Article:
She tried to get her ward back into shape, but it was difficult with McMurphy’s presence still tromping up and down the halls and laughing out loud in the meetings and singing in the latrines. She couldn’t rule with her old power any more, not by writing things on pieces of paper. She was losing her patients one after the other. After Harding signed out and was picked up by his wife, and George transferred to a different ward, just three of us were left out of the group that had been on the fishing crew, myself and Martini and Scanlon.

Related Characters: Chief Bromden (speaker), Randle P. McMurphy, Nurse Ratched, Dale Harding, George Sorenson, Martini, Scanlon
Related Symbols: Laughter
Page Number: 277
Explanation and Analysis:

After McMurphy attacks Nurse Ratched, her authority is broken forever. McMurphy is severely punished for his actions, as we’ll see. And yet by attacking Nurse Ratched, he accomplishes exactly what he wanted to: he liberates the patients of the hospital from Nurse Ratched’s tyranny. Like many a martyr, McMurphy is more powerful absent than present: in person McMurphy was a threat to Ratched’s power; now that he’s been sent away, the idea of McMurphy acts as a constant, 24/7 attack on Ratched.

The effects of Nurse Ratched’s loss of power are obvious: her patients leave. One by one, they regain certainty that they can control their own lives, and don’t need Ratched telling them what to do. Some, such as the Chief himself, remain behind, but by and large it’s clear that Ratched can no longer convince her subjects to obey her.

I was only sure of one thing: [McMurphy] wouldn’t have left something like that sit there in the day room with his name tacked on it for twenty or thirty years so the Big Nurse could use it as an example of what can happen if you buck the system. I was sure of that.

Related Characters: Chief Bromden (speaker), Randle P. McMurphy, Nurse Ratched
Page Number: 278
Explanation and Analysis:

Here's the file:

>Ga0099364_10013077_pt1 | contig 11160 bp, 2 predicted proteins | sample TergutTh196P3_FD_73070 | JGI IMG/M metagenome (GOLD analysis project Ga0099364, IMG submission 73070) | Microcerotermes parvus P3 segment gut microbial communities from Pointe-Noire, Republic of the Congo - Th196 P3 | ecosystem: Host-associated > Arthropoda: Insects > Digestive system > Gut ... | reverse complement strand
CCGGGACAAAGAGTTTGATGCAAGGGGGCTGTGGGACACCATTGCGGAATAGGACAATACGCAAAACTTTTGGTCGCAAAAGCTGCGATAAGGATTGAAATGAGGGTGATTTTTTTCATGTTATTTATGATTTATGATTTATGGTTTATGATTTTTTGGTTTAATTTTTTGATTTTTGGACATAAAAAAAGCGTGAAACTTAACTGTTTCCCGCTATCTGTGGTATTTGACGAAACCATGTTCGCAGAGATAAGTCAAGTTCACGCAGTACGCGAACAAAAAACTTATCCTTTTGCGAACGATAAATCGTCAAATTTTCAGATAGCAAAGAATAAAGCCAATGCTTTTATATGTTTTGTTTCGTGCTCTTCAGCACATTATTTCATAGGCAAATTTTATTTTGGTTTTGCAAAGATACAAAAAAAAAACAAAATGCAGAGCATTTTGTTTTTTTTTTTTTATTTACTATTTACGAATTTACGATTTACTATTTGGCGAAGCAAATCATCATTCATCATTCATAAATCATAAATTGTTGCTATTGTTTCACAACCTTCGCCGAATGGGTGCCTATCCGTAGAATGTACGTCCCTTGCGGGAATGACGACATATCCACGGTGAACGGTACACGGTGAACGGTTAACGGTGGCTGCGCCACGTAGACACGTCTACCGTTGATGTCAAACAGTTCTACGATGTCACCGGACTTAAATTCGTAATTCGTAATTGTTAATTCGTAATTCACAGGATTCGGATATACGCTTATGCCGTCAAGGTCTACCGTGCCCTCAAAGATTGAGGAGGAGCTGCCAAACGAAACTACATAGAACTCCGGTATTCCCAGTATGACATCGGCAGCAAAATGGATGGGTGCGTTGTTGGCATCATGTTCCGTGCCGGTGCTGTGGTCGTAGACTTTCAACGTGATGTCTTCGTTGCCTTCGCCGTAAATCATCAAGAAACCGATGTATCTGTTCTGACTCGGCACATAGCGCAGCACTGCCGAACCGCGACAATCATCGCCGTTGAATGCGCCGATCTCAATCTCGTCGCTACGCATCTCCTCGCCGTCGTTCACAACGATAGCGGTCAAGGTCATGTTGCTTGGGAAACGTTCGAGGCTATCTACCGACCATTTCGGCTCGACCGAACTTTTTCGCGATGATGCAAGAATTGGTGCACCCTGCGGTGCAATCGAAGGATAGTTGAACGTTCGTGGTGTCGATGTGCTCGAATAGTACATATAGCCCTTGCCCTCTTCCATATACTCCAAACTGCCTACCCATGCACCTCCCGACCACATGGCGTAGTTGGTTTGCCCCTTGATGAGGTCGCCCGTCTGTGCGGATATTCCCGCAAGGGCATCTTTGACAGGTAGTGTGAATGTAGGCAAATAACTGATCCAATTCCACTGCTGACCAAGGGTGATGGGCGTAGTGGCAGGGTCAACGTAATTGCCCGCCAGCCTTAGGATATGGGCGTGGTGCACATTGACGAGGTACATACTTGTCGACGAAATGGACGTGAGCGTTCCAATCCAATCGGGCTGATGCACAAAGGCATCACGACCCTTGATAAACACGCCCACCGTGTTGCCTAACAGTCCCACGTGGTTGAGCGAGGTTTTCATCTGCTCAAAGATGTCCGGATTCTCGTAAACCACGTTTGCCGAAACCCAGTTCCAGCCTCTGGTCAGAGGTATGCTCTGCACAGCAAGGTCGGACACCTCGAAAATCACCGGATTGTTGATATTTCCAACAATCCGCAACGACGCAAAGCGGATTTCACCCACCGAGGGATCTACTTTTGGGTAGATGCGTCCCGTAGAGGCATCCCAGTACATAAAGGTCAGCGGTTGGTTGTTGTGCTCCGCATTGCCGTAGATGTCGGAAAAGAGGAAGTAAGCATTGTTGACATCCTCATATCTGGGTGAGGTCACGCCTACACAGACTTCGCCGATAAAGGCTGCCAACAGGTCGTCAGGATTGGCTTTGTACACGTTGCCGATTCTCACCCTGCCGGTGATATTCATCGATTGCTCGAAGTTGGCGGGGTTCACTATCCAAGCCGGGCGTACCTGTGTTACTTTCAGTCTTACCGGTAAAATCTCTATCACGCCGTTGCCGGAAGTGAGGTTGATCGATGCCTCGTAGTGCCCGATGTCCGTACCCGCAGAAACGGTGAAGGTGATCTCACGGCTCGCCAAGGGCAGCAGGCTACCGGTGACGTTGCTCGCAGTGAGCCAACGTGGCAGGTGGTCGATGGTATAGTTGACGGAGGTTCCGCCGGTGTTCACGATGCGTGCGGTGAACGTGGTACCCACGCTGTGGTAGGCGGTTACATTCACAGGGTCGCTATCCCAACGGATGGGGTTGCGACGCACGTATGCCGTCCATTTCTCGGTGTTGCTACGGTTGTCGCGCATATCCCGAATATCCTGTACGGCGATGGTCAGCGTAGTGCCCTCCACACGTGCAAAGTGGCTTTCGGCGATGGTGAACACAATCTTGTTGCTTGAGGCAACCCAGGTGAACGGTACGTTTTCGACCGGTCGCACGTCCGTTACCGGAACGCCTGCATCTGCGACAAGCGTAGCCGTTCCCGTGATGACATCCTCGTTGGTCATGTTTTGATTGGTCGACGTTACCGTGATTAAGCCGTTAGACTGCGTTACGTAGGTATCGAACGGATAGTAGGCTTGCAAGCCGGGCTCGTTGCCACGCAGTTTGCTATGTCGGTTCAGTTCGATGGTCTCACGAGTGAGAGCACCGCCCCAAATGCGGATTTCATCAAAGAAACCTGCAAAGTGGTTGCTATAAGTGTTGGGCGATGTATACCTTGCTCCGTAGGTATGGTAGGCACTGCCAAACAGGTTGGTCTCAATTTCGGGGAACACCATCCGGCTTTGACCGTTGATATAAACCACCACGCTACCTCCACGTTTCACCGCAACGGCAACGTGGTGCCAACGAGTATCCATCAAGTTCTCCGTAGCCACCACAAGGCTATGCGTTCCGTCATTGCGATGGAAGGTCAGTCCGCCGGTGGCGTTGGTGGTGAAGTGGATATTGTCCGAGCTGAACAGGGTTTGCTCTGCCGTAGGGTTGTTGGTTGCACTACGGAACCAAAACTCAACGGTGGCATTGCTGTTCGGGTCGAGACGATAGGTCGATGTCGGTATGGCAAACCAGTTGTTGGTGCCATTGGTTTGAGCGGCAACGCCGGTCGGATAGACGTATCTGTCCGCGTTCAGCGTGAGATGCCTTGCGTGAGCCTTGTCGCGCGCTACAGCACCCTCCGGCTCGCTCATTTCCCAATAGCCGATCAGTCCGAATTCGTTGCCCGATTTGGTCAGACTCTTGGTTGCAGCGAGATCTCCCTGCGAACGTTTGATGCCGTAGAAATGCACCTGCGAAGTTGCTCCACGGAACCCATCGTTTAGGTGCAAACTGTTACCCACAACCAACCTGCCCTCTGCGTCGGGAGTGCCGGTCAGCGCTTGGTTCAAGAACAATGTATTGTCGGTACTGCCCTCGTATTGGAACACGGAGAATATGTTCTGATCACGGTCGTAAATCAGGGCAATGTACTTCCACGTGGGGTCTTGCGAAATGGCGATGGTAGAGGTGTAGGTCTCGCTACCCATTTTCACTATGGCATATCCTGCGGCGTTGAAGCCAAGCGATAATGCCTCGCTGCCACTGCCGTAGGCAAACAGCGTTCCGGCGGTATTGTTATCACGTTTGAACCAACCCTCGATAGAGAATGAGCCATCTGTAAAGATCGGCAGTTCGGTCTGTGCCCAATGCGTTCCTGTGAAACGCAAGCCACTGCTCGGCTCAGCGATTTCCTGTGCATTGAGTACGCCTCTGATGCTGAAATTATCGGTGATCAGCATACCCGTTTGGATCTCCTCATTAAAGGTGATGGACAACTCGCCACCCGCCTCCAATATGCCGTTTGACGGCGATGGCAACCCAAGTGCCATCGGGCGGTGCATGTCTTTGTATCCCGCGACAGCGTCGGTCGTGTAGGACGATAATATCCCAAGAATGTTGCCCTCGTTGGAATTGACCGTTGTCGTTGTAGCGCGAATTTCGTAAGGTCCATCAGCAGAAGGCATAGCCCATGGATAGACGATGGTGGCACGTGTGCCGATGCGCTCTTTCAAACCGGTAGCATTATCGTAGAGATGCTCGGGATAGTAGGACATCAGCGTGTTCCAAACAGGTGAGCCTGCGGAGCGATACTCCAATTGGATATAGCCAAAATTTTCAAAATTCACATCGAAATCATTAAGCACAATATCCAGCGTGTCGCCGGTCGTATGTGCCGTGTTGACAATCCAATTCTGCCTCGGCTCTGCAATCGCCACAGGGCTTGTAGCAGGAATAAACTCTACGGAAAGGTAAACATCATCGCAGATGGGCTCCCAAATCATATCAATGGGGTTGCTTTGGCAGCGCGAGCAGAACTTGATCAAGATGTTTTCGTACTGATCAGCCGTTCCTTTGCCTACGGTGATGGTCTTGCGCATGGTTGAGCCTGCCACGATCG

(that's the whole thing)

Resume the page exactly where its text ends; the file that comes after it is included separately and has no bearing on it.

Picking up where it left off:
In this passage, Bromden comes face-to-face with the new McMurphy, who has been lobotomized as punishment for attacking the nurses. Bromden immediately recognizes what Nurse Ratched is aiming for: by lobotomizing McMurphy and then sending him back to his old hospital ward, Ratched is desperately trying to salvage her sinking authority. By parading McMurphy's lobotomized self around, Ratched is showing the other patients what happens to people who disobey her. McMurphy's fate, it seems, is to be a frightening reminder of why it's crucial to obey Ratched's authority. Notice that Bromden refers to the new McMurphy as an “it,” not a “he.” Bromden doesn’t really think of “McMurphy” as a human being at all any more: even though McMurphy’s body is intact, his mind (and, even more important, his indomitable spirit) is long-gone. McMurphy is as good as dead—the only question is, what will become of the body?

The big, hard body had a tough grip on life. It fought a long time against having it taken away, flailing and thrashing around so much I finally had to lie full length on top of it and scissor the kicking legs with mine while I mashed the pillow into the face. I lay there on top of the body for what seemed days. Until the thrashing stopped. Until it was still a while and had shuddered once and was still again. Then I rolled off. I lifted the pillow, and in the moonlight I saw the expression hadn’t changed from the blank, dead-end look the least bit, even under suffocation. I took my thumbs and pushed the lids down and held them till they stayed. Then I lay back on my bed.